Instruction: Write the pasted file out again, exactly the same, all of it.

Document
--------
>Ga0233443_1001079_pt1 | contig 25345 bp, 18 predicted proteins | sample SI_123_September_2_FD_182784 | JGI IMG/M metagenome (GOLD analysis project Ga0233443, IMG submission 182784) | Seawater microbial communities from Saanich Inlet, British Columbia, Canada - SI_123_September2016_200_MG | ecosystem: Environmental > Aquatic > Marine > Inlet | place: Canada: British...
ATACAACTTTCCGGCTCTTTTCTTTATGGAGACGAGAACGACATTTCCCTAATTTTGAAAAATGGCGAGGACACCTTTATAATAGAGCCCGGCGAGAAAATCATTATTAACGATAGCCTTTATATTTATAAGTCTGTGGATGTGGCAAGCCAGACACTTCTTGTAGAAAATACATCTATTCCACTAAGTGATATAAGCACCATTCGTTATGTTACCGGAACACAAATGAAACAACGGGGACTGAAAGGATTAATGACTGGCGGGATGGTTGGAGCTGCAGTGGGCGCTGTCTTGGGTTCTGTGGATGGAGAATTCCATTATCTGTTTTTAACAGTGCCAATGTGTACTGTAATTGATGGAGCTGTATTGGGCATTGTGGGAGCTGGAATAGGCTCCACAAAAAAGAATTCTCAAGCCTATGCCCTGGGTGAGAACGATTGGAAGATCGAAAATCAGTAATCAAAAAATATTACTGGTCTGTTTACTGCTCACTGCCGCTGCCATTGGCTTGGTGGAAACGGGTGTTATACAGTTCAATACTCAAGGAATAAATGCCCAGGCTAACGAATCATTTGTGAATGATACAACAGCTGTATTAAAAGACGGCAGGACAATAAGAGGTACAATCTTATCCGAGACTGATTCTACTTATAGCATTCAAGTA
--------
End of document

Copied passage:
>Ga0233443_1001079_pt1 | contig 25345 bp, 18 predicted proteins | sample SI_123_September_2_FD_182784 | JGI IMG/M metagenome (GOLD analysis project Ga0233443, IMG submission 182784) | Seawater microbial communities from Saanich Inlet, British Columbia, Canada - SI_123_September2016_200_MG | ecosystem: Environmental > Aquatic > Marine > Inlet | place: Canada: British...
ATACAACTTTCCGGCTCTTTTCTTTATGGAGACGAGAACGACATTTCCCTAATTTTGAAAAATGGCGAGGACACCTTTATAATAGAGCCCGGCGAGAAAATCATTATTAACGATAGCCTTTATATTTATAAGTCTGTGGATGTGGCAAGCCAGACACTTCTTGTAGAAAATACATCTATTCCACTAAGTGATATAAGCACCATTCGTTATGTTACCGGAACACAAATGAAACAACGGGGACTGAAAGGATTAATGACTGGCGGGATGGTTGGAGCTGCAGTGGGCGCTGTCTTGGGTTCTGTGGATGGAGAATTCCATTATCTGTTTTTAACAGTGCCAATGTGTACTGTAATTGATGGAGCTGTATTGGGCATTGTGGGAGCTGGAATAGGCTCCACAAAAAAGAATTCTCAAGCCTATGCCCTGGGTGAGAACGATTGGAAGATCGAAAATCAGTAATCAAAAAATATTACTGGTCTGTTTACTGCTCACTGCCGCTGCCATTGGCTTGGTGGAAACGGGTGTTATACAGTTCAATACTCAAGGAATAAATGCCCAGGCTAACGAATCATTTGTGAATGATACAACAGCTGTATTAAAAGACGGCAGGACAATAAGAGGTACAATCTTATCCGAGACTGATTCTACTTATAGCATTCAAGTA